Preserve Our Town

Editors, Vineyard Gazette:

We are residents of Tisbury who take an active part in our community and its well being. We serve on town boards, run businesses and value and enjoy the quality of our town’s life. Some of us moved here recently while others were born here many years ago. On Tuesday, April 15, the voters of Tisbury will be asked to choose between two visions for Tisbury and its future. Many of us who live here have confidence that the unique and independent character of Tisbury will be preserved by voting no on Question Four for the proposed sale of beer and wine.

The arguments in favor are not compelling. They are flawed, and in many cases disingenuous. There is no indication that selling beer and wine will result in a better business environment. We enjoy our local restaurants, and encourage that proven formula which has always been successful, i.e. good food at reasonable prices. We know this works and the BYOB choice is appealing to many. Contrary to certain claims, insurance is available at BYOB establishments at an affordable price, underwritten as a host policy. To allow the sale of beer and wine could change the restaurants and the whole business community of the town in all sorts of unanticipated ways.

To compare our town with Rockport is not logical.

Vineyard Haven Harbor is five times the size of Rockport with 730 moorings compared to 25. We are a port of entry with ferries arriving daily from New Bedford, Woods Hole and Falmouth. The Vineyard Haven waterfront, often described by our town fathers as our greatest asset, has been supported by the unanimous approval of our citizens at town meetings.

The goal of protecting its vulnerable and fragile nature is important for many reasons, and our vital commercial and residential waterfront with its world renowned reputation in traditional boatbuilding and restoration, our tall ships, shipyards and marinas, is a popular destination for cruising families, summer renters and day trippers. Many of these visitors come to Vineyard Haven because it is a dry town where they and their families can enjoy the clean water, safe environs, tranquillity of our port and family friendly downtown. If we want to consider what Vineyard Haven would be like with the sale of beer and wine, it would make more sense to compare Vineyard Haven to Oak Bluffs and not to Rockport.

Finally, we have serious concerns about the proposed process of regulating the sale of beer and wine. The question on the April 15 ballot states: ”Shall the board of selectmen be authorized to grant licenses without quota and for seasonal or annual terms as the board shall determine . . . ”

Do we want our selectmen making these kinds of decisions for us given their ambivalent stand on this issue? We strongly encourage the citizens of Tisbury to ask what would be in the best interest of our children and grandchildren, who will inherit our legacy. Do we want to risk compromising our wonderful town for the questionable benefit of a few restaurants? The potential negative impacts are too great to ignore.

For the past 200 years the vitality and distinctive character of our town has been nurtured by caring, resourceful and respectful citizens whose primary goal has been to sustain a high quality of life for the community at large. That is something worth voting for! Please vote no on Question four and preserve our town.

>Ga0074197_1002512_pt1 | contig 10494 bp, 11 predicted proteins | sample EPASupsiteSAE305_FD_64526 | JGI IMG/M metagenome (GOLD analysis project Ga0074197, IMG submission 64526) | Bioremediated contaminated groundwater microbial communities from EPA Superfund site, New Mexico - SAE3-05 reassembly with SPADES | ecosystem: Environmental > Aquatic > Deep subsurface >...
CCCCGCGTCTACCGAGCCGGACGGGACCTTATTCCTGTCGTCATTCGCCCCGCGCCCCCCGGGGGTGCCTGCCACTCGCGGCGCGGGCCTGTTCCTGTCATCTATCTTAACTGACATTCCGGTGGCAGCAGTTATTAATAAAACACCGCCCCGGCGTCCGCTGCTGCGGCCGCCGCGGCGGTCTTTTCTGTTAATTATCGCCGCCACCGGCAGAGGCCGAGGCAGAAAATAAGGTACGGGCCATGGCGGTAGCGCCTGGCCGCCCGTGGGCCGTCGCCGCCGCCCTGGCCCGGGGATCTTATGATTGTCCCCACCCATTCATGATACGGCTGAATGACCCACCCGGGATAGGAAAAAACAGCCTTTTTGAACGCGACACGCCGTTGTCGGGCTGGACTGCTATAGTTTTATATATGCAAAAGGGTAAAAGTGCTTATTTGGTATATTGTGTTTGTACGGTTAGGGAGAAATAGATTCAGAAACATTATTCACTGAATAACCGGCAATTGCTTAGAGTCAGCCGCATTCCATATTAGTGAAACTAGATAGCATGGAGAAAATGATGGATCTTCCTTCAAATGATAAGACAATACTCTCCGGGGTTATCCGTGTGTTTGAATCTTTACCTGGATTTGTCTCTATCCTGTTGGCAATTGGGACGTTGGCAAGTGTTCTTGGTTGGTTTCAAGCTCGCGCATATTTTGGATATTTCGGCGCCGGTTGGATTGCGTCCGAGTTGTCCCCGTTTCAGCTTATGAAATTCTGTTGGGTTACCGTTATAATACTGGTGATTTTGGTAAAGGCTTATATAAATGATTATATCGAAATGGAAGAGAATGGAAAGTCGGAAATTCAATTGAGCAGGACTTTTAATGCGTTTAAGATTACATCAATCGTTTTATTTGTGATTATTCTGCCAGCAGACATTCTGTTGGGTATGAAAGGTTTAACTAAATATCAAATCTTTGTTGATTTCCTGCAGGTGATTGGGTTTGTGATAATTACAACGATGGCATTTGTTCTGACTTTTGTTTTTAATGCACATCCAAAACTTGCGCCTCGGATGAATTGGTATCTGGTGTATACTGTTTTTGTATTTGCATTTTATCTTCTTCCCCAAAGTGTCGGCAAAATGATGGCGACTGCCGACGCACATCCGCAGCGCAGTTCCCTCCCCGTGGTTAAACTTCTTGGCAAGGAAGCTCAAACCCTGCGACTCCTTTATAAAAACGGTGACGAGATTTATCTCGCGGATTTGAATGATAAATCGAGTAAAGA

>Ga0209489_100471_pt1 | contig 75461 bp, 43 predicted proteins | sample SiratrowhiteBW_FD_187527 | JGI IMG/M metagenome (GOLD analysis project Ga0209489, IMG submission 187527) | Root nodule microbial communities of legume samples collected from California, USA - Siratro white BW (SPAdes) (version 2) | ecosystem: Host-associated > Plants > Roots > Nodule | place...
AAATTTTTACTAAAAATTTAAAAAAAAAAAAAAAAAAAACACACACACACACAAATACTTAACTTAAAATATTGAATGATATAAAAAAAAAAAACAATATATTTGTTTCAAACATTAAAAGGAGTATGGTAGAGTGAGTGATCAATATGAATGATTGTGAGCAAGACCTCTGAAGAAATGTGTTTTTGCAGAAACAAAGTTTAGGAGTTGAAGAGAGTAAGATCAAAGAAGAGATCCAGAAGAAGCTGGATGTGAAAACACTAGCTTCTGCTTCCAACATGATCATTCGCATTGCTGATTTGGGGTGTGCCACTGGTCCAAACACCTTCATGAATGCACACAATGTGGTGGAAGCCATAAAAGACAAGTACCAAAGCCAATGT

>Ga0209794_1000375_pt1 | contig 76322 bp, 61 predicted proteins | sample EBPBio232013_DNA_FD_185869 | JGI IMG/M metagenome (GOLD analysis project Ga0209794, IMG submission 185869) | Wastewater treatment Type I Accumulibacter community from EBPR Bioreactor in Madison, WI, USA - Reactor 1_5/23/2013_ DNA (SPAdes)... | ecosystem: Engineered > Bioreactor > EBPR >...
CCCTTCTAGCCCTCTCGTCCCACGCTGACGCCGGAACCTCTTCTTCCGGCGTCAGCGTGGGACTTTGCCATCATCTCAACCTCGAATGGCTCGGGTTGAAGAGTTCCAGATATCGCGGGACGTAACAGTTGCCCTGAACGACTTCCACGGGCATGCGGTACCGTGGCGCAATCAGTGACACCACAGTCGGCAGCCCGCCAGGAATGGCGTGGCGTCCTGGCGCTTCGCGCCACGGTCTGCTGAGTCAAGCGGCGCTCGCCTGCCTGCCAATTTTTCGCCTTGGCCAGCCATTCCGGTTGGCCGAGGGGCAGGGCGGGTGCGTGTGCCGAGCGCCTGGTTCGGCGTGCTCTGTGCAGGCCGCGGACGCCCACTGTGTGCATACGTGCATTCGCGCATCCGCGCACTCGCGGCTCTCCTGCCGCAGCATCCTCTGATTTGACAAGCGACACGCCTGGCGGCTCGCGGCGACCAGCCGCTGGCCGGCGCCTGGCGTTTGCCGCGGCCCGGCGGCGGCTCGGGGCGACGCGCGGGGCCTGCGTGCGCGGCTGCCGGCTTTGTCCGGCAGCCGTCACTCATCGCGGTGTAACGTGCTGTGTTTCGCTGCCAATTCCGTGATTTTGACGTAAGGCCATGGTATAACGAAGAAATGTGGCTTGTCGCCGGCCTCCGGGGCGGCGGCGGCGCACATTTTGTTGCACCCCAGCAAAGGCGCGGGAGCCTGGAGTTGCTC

Thank you.

Nat Benjamin,

For the Citizens to Preserve Tisbury

Vineyard Haven

It’s Nice Being Dry

Editors, Vineyard Gazette:

I wonder if Tisbury could experiment and allow those 30-plus seat restaurants to serve beer and wine (with food) for two to three or three to five years. Do you think their off-season numbers would increase or just the summer season bottom line?

I really enjoy a pint with dinner, but I don’t think I would go out to eat in Vineyard Haven any more than I do now. I used to feel as though I lodged at the Black Dog; it was breakfast, lunch, coffee after work and often dinner as well. For 30 years it has never been an inconvenience to BYOB it to any restaurant in Vineyard Haven. I actually prefer the novelty of it, the quirkiness, if you will.

There is no question whatsoever that all of the restaurateurs work extremely hard at their chosen professions; let’s face it, most working class people do.

We all know that change is inevitable and we are all going through these times together; it’s just that there are still some of us around who’s quality of life was never compromised by the “dryness” of Vineyard Haven and we like it that way.

We are not afraid nor are we fear mongers; we are not prohibitionist nor are we against better profit margins for restaurants. We have just grown to love good ole Vineyard Haven the way it is.

Yes, let’s hope that we continue to grow and prosper. I wonder if we can imagine a vibrant, unique yet quaint seaport town that is not hinged on the sale of beer and wine to us locals or the weary traveler. I wonder if we can imagine our beloved harbor town where a rising tide would truly lift all boats.

Kevin Begley

Vineyard Haven

Remember to Vote

Editors, Vineyard Gazette:

If you have been reading the letters to the editors you have heard lots of opinions. And that is what we are voting on in Question 4. What is your opinion? No on can know if we will have bars in five years or not, or if hard liquor will be allowed in a year or not.

These questions would be decided by our selectmen, not us. I am not comfortable with that so I will vote no on Question 4, Whatever your opinion is, now is the time to vote.

It is your choice. Your voice. Please vote on Tuesday, April 15.

Gretchen Snyder

Vineyard Haven